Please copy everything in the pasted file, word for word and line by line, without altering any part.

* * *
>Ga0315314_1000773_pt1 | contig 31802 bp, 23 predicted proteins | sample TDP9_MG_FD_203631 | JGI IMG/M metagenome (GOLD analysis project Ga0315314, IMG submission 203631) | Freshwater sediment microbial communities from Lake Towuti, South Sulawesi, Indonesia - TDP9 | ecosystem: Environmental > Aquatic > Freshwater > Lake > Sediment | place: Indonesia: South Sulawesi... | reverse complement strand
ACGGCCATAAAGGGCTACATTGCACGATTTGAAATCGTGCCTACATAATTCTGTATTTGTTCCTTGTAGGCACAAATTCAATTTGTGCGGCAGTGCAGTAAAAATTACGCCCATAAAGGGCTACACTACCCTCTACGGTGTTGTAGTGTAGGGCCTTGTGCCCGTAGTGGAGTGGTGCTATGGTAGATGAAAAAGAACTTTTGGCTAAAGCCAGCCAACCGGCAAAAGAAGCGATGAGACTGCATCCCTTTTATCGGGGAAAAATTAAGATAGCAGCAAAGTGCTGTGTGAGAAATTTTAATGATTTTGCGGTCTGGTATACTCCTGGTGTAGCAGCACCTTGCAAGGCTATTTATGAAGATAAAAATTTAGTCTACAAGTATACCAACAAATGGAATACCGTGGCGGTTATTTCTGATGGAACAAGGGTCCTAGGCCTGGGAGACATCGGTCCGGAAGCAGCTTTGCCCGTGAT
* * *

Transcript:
>Ga0315314_1000773_pt1 | contig 31802 bp, 23 predicted proteins | sample TDP9_MG_FD_203631 | JGI IMG/M metagenome (GOLD analysis project Ga0315314, IMG submission 203631) | Freshwater sediment microbial communities from Lake Towuti, South Sulawesi, Indonesia - TDP9 | ecosystem: Environmental > Aquatic > Freshwater > Lake > Sediment | place: Indonesia: South Sulawesi... | reverse complement strand
ACGGCCATAAAGGGCTACATTGCACGATTTGAAATCGTGCCTACATAATTCTGTATTTGTTCCTTGTAGGCACAAATTCAATTTGTGCGGCAGTGCAGTAAAAATTACGCCCATAAAGGGCTACACTACCCTCTACGGTGTTGTAGTGTAGGGCCTTGTGCCCGTAGTGGAGTGGTGCTATGGTAGATGAAAAAGAACTTTTGGCTAAAGCCAGCCAACCGGCAAAAGAAGCGATGAGACTGCATCCCTTTTATCGGGGAAAAATTAAGATAGCAGCAAAGTGCTGTGTGAGAAATTTTAATGATTTTGCGGTCTGGTATACTCCTGGTGTAGCAGCACCTTGCAAGGCTATTTATGAAGATAAAAATTTAGTCTACAAGTATACCAACAAATGGAATACCGTGGCGGTTATTTCTGATGGAACAAGGGTCCTAGGCCTGGGAGACATCGGTCCGGAAGCAGCTTTGCCCGTGAT